FYI re bone density Xray (DXA): Although your Medicare or other insurance may state it pays for one every two years, if you've been diagnosed with a bone problem, you should ask your doctor to write the insurance company confirming your diagnosis and stating due to that diagnosis, "it is medically necessary to have a DXA once a year for monitoring the disease ." Then the insurance will probably approve.

      If you don't have it once a year, how are you to know if you are taking and doing the right thing to improve? That's how doctors know to look for thyroid problems or other problems effecting absorption.

      Also taking Vitamin D3 is recommended at a prescription level (35,000 units) to correct a deficiency.

      over 3 years ago
    • banditwalker's Avatar

      My last bone scan (which is different than a bone density) was higher than the previous year. I had actually gained mass. I take my 1200 mg of calcium each day and exercise as much as I can with yoga every morning. I take Arimidex.

      over 3 years ago
    • cak61's Avatar

      As far as any tests/ scans, as soon as I have a diagnosis my insurance will NOT cover them. They fall under my deductible. They say it becomes diagnostic, not routine.
      That is what happened with my bone density test. They paid until I was diagnosed with osteopenia.
      They never pay for my breast ultrasound either.
      Hardly seems fair.

      over 3 years ago
    • Songwriter's Avatar

      Calcium without Magnesium is not good ....

      over 3 years ago
    • CASSIEME1's Avatar


      over 3 years ago
    • Ladykarla's Avatar

      Oncologist prescribed Prolia. I lost several teeth in my upper right jaw. They crumbled right into my hand. He immediately discontinued Prolia. I'm taking Caltrate with D. It is over the counter. There is a much cheaper generic.

      over 3 years ago
    • cards7up's Avatar

      Anyone supplementing calcium and Vit D3, should have a blood test first. Too much calcium or D3 is not good either. I'm a 2x lung cancer survivor and had a compression fracture of the spine. They did a biopsy due to my previous LC diagnosis. And thankfully, it wasn't cancer. Then I had my BMD and dx with osteoporosis. I refused the medicine at first and waited 4 months to get in to see a specialist. We discussed my concerns and he gave me the name of the trial to check out, which I did. The one my PCP gave me was incorrect. I read the trial for Fosamax which was called FITS.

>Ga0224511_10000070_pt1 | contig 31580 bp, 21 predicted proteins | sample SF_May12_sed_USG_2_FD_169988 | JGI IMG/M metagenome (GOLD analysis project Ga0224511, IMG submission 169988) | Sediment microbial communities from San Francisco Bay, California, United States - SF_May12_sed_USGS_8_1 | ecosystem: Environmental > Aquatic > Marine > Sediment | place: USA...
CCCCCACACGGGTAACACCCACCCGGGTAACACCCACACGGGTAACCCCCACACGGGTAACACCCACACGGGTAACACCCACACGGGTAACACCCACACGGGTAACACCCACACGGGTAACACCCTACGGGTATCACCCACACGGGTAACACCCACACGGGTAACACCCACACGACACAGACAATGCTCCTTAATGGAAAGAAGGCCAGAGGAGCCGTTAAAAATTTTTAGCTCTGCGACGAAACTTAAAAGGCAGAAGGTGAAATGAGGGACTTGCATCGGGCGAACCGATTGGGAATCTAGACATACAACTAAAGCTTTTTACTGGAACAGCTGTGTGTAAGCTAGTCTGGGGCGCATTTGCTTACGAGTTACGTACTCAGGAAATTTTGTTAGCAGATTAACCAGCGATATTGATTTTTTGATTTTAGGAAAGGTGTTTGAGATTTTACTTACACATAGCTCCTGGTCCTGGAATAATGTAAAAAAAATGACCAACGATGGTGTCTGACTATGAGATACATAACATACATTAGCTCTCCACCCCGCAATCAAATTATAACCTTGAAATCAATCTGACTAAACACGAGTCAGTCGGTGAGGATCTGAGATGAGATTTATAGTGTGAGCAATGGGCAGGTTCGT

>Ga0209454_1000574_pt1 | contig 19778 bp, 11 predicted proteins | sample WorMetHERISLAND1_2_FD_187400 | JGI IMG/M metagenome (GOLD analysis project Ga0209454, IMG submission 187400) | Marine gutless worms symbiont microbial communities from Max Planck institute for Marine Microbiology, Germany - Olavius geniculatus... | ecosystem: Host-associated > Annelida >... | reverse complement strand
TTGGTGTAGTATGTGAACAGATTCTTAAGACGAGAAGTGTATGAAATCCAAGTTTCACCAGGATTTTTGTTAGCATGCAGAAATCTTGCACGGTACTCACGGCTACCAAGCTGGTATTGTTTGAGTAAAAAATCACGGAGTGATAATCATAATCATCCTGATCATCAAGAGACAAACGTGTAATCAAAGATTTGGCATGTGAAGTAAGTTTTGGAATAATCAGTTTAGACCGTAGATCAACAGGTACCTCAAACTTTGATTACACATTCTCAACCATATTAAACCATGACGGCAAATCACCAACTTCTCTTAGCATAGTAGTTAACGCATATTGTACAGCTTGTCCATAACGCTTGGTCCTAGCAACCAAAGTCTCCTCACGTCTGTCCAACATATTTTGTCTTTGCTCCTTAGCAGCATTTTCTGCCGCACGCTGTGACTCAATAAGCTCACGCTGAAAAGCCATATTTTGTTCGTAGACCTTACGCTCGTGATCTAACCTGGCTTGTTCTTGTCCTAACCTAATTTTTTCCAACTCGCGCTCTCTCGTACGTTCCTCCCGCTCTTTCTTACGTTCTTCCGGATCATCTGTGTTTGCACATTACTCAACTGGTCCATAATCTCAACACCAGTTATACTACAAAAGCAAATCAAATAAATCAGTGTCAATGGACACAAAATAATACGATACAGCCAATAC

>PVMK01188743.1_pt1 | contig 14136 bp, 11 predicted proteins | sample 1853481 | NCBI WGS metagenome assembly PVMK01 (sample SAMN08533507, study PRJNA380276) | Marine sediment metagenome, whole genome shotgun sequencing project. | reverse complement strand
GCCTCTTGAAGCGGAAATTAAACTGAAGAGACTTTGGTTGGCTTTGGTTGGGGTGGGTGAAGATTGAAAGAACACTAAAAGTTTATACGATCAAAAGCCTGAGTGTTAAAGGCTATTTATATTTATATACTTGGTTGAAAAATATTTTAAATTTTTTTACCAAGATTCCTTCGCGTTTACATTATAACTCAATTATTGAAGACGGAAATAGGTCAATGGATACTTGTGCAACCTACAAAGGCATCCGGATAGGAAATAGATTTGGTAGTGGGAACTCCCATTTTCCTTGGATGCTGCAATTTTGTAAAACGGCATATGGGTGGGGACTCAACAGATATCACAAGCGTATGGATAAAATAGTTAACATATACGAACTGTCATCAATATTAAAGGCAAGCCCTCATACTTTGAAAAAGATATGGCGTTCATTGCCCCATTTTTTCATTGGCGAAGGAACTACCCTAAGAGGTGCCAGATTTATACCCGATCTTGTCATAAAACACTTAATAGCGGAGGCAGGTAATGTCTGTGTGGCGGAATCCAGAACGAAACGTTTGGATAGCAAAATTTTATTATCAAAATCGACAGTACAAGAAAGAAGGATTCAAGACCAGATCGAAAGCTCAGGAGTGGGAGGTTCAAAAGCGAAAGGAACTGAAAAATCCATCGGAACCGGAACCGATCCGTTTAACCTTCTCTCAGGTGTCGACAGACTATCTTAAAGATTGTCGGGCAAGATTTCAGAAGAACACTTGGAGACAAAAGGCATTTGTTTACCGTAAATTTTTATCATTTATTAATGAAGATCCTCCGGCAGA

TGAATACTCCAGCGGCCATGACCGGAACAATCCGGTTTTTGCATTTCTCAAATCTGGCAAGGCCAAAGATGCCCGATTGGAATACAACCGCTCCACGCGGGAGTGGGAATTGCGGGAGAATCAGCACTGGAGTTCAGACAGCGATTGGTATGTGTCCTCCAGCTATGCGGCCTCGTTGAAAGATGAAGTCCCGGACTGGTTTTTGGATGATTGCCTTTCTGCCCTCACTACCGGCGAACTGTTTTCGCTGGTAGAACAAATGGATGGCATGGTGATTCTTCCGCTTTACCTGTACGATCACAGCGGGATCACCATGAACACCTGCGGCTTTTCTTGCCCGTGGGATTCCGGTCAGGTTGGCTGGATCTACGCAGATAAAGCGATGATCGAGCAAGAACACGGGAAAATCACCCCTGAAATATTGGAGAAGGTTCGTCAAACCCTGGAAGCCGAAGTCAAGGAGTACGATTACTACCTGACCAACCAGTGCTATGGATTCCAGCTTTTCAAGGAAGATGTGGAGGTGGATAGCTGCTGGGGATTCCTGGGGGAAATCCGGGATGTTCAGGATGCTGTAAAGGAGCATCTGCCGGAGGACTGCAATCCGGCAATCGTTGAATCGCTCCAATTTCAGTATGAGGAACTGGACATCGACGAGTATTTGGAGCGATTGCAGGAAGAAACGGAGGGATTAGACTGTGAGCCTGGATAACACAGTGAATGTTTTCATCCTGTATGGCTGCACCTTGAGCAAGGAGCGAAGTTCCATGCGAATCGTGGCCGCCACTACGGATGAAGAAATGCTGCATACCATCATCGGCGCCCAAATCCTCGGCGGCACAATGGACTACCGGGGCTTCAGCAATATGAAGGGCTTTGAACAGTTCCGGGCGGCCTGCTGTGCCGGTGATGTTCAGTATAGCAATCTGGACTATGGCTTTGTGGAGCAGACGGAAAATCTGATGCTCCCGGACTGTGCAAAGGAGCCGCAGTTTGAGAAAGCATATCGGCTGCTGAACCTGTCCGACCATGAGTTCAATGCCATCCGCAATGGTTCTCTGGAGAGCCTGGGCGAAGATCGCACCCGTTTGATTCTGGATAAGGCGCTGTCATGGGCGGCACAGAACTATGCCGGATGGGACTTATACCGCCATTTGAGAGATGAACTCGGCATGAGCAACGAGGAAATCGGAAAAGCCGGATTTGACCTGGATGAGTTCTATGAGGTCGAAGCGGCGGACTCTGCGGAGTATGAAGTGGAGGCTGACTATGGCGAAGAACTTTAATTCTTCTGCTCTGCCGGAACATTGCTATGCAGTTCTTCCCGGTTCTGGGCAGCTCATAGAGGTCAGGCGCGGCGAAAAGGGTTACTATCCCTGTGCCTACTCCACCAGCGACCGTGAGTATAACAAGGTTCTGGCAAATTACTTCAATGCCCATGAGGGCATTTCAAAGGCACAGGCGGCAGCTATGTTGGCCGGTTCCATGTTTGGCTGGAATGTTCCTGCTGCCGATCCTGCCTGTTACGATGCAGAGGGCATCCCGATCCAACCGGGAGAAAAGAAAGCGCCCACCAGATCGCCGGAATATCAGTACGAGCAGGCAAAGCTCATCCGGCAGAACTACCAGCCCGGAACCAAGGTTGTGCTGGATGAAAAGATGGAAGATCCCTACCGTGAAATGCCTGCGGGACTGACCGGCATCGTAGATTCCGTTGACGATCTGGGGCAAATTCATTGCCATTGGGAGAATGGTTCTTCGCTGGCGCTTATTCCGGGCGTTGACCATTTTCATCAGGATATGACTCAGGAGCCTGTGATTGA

After that I changed my mind and got the script filled. I've been on it 7 months and have had no problems to date. I"m not a Big Pharma conspiracy believer. I do my research so I can make an informed decision. I don't believe that once we get to a certain point, that you can change it around by diet and exercise and supplements.
      "Because of the varying degrees of osteoporosis and the risk of fracture, you might be discouraged from doing certain exercises." This is what you base the type of exercise you need to be doing and it shouldn't involve twisting. Take care, Judy

      over 3 years ago
    • mofields' Avatar

      Eat foods rich in calcium and take a Calcium/Vitamin supplement. As soon as I started my AI (anastrozole), he prescribed a calcium supplement. And as most people said above, exercise is important.

      over 3 years ago